My best pair of shoes will probably outlive me, or at least they will if I look after them like my father showed me how.
Sadly they are the exception, because the rest of my shoes – and those I buy for my children – hardly seem to last two minutes these days.
It’s not particularly that they’re cheap shoes – in many cases they’re not – but they are modern shoes and just don’t seem to be made to last.
More specifically, it’s the soles that let them down and it deeply grieves my inner miser to throw away a pair of shoes whose polished leather uppers are in fine fettle, but whose soles are in a sorry state and past salvaging.
Even if you could find a proper cobbler these days, they would be unable to repair the modern “composite soles”, which, to be fair, were never made to be repaired.
We live in a throwaway society and shoes, like so many commodities, are made to be slung out and replaced at the first sign of obsolescence.
Here is my particular bugbear, the one which has prompted this futile rant against inferior footwear.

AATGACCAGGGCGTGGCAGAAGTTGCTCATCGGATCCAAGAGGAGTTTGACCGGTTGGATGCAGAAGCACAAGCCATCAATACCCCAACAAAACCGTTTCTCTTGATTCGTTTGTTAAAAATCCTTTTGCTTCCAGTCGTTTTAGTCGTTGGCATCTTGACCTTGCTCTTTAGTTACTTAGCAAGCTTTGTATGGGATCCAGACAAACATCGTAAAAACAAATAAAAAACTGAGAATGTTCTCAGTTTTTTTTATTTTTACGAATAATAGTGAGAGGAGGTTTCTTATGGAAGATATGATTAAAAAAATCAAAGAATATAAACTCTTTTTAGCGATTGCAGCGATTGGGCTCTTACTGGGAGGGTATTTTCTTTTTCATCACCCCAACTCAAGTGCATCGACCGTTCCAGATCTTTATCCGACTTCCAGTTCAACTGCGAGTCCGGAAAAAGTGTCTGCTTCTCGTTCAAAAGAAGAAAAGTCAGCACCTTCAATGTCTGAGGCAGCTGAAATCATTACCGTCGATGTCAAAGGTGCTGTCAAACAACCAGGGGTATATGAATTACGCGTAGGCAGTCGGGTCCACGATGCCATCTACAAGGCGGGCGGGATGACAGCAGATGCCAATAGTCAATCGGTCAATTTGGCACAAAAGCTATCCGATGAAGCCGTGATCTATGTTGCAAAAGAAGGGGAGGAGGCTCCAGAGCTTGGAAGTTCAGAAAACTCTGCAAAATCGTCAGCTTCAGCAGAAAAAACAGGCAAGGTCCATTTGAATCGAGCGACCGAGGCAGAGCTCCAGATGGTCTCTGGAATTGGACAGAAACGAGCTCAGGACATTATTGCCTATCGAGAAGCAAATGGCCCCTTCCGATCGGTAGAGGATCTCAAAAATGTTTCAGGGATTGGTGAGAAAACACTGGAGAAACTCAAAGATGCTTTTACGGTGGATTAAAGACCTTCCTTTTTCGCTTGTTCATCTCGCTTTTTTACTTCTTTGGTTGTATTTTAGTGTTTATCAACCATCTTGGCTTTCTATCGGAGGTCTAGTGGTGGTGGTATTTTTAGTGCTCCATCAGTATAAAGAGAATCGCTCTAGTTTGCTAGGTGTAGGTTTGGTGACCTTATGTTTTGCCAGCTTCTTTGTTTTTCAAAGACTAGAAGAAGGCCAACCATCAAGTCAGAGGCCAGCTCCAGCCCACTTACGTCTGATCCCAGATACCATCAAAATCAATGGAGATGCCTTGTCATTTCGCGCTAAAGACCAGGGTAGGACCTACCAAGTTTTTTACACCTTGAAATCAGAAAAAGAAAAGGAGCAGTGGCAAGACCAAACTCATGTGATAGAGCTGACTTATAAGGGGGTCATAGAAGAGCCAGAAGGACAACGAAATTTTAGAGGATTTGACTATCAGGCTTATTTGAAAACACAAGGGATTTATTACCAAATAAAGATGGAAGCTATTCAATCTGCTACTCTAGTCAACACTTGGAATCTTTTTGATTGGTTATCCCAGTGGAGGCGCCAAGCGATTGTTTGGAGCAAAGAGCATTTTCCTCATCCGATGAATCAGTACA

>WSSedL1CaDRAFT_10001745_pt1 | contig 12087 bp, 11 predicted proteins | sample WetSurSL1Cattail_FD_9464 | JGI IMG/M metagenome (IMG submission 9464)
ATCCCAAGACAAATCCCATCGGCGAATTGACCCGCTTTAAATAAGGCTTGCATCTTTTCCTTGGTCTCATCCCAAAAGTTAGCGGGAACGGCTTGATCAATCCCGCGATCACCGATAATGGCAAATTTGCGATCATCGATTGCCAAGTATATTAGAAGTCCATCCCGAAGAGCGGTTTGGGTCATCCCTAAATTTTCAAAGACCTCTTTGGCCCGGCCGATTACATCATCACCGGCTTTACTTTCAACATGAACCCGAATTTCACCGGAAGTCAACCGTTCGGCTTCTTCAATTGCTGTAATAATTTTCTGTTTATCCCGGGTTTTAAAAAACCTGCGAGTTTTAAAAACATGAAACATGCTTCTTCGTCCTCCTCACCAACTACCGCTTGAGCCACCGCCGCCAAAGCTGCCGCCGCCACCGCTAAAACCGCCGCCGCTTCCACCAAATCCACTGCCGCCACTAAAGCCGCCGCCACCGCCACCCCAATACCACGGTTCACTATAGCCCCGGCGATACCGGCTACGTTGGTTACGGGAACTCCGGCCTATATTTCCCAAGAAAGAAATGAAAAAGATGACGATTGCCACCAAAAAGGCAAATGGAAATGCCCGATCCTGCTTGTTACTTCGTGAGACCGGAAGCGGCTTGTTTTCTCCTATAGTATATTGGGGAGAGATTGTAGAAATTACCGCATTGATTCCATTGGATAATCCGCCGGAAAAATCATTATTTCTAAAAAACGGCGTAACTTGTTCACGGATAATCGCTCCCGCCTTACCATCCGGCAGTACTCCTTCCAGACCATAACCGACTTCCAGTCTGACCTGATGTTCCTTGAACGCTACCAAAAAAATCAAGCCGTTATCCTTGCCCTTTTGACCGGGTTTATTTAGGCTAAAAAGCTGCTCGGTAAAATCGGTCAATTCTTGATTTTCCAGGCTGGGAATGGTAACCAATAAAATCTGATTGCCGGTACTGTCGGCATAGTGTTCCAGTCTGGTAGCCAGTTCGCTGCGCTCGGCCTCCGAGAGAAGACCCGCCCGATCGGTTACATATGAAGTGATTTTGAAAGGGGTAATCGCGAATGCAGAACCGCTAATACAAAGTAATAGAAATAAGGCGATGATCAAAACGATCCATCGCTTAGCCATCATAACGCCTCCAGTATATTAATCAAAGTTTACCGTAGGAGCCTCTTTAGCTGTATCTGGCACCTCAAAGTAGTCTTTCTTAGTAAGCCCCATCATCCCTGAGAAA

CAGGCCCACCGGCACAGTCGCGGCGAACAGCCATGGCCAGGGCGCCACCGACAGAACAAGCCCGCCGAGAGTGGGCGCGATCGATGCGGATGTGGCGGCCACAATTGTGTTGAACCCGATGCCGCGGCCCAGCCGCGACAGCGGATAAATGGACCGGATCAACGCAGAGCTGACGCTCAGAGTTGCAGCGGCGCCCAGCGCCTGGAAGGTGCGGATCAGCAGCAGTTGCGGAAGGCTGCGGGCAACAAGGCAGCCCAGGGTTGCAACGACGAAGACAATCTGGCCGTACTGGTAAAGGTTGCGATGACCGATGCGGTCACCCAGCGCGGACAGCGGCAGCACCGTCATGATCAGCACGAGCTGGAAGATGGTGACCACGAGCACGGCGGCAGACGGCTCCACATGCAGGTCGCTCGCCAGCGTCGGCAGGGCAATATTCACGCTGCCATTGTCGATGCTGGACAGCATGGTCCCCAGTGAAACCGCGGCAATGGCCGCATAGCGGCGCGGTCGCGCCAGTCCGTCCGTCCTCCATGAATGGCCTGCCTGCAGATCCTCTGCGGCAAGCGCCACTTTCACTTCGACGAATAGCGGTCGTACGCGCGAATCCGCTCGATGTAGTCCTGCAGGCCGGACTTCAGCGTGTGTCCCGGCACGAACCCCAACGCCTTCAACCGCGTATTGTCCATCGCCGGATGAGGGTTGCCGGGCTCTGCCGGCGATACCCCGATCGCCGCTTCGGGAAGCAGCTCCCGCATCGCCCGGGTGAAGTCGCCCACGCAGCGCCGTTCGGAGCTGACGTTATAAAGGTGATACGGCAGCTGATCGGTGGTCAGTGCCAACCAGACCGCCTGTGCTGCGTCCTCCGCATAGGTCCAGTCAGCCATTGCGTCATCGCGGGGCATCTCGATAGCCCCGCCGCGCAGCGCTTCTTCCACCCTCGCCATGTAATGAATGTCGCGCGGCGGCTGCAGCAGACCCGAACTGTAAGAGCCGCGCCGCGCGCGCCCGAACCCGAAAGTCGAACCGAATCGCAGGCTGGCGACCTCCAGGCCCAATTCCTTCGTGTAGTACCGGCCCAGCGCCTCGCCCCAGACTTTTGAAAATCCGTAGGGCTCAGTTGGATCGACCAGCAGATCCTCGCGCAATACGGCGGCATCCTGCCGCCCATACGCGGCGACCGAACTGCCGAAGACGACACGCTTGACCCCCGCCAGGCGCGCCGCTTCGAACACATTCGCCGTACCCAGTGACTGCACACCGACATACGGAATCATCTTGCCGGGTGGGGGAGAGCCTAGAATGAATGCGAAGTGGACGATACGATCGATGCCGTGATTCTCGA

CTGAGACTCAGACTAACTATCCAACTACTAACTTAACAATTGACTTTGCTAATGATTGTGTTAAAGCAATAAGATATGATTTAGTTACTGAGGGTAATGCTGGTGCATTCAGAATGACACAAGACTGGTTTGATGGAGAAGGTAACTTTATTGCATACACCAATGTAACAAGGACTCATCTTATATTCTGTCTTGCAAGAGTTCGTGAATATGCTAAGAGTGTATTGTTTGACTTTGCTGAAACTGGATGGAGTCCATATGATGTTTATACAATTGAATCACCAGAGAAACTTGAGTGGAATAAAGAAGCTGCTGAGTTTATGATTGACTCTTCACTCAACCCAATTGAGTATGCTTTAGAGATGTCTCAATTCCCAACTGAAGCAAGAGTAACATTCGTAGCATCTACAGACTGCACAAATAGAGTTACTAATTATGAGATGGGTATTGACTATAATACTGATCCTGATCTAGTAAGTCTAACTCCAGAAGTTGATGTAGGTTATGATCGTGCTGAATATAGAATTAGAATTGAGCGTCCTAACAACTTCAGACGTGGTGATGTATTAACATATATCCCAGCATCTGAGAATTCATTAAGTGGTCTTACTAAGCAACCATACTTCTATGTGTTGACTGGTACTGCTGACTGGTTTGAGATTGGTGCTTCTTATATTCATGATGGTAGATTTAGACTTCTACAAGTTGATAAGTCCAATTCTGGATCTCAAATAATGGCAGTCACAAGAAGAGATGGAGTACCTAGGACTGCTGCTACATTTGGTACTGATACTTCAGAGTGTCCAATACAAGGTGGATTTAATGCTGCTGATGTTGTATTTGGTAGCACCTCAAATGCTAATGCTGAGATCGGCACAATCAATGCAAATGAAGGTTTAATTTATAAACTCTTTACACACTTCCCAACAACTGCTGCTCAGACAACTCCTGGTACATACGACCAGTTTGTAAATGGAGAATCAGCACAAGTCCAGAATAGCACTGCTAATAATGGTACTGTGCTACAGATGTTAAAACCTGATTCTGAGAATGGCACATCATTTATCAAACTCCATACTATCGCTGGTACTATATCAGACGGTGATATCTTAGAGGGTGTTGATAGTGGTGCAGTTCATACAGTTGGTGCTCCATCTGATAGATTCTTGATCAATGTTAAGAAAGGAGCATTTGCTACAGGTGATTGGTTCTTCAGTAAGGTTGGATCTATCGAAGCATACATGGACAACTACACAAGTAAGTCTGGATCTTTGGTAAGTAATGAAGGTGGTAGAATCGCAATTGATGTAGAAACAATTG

The shoes I’m wearing now have nice brown leather uppers. They weren’t particularly cheap, or expensive, but they looked like decent quality shoes which would serve me well for wearing to work. They were comfortable too ... for the first couple of weeks ... and would be still if not for the soles which looked chunky and durable, but were not.
After just a fortnight’s wear, the paper-thin veneer of rubber hiding the “honeycomb” structure beneath had worn its first puncture. You hear it first ... a hissing noise as you put your foot down or lift it up.
That I could live with, but in wet weather (with which we are amply blessed) the hissing turns to slurping as the cavity below the puncture becomes a mini suction pump. As you step down on a wet pavement (God forbid a puddle!) the air is forced out, and as you lift your foot, the water is sucked in. And what separates the rubber sole and leather insole? Cardboard that’s what... a substance ideal for soaking up water and turning to a soggy mush. So my still new shoes are bound for the bin.
One of my favourite musicians, Mark Knopfler, sings a song called “Quality Shoe”, a homage to footwear that became old friends. Which takes me back to my best shoes.
Why will they outlive me? Because they are old-fashioned mill clogs, made to measure, handcrafted in good thick leather and with wooden bottoms finished with an easily replaced solid rubber sole.